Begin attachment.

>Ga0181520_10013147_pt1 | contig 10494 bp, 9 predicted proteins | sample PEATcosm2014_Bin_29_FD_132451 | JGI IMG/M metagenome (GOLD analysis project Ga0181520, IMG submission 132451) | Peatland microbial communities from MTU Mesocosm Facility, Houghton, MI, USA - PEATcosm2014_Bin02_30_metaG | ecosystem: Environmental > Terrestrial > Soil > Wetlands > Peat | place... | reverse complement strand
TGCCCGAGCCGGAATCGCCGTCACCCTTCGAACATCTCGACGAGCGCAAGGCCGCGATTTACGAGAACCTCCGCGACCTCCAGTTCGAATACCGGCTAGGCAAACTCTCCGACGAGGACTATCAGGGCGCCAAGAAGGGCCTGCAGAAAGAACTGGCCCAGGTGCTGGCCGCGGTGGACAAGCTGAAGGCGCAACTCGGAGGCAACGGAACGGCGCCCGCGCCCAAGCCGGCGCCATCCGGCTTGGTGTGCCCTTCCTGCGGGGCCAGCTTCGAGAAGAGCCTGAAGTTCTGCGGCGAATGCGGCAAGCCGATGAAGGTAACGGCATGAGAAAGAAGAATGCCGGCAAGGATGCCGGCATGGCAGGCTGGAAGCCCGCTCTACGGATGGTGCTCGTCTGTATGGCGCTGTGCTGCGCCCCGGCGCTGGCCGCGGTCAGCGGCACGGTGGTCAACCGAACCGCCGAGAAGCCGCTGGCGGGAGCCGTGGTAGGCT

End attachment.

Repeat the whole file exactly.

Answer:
>Ga0181520_10013147_pt1 | contig 10494 bp, 9 predicted proteins | sample PEATcosm2014_Bin_29_FD_132451 | JGI IMG/M metagenome (GOLD analysis project Ga0181520, IMG submission 132451) | Peatland microbial communities from MTU Mesocosm Facility, Houghton, MI, USA - PEATcosm2014_Bin02_30_metaG | ecosystem: Environmental > Terrestrial > Soil > Wetlands > Peat | place... | reverse complement strand
TGCCCGAGCCGGAATCGCCGTCACCCTTCGAACATCTCGACGAGCGCAAGGCCGCGATTTACGAGAACCTCCGCGACCTCCAGTTCGAATACCGGCTAGGCAAACTCTCCGACGAGGACTATCAGGGCGCCAAGAAGGGCCTGCAGAAAGAACTGGCCCAGGTGCTGGCCGCGGTGGACAAGCTGAAGGCGCAACTCGGAGGCAACGGAACGGCGCCCGCGCCCAAGCCGGCGCCATCCGGCTTGGTGTGCCCTTCCTGCGGGGCCAGCTTCGAGAAGAGCCTGAAGTTCTGCGGCGAATGCGGCAAGCCGATGAAGGTAACGGCATGAGAAAGAAGAATGCCGGCAAGGATGCCGGCATGGCAGGCTGGAAGCCCGCTCTACGGATGGTGCTCGTCTGTATGGCGCTGTGCTGCGCCCCGGCGCTGGCCGCGGTCAGCGGCACGGTGGTCAACCGAACCGCCGAGAAGCCGCTGGCGGGAGCCGTGGTAGGCT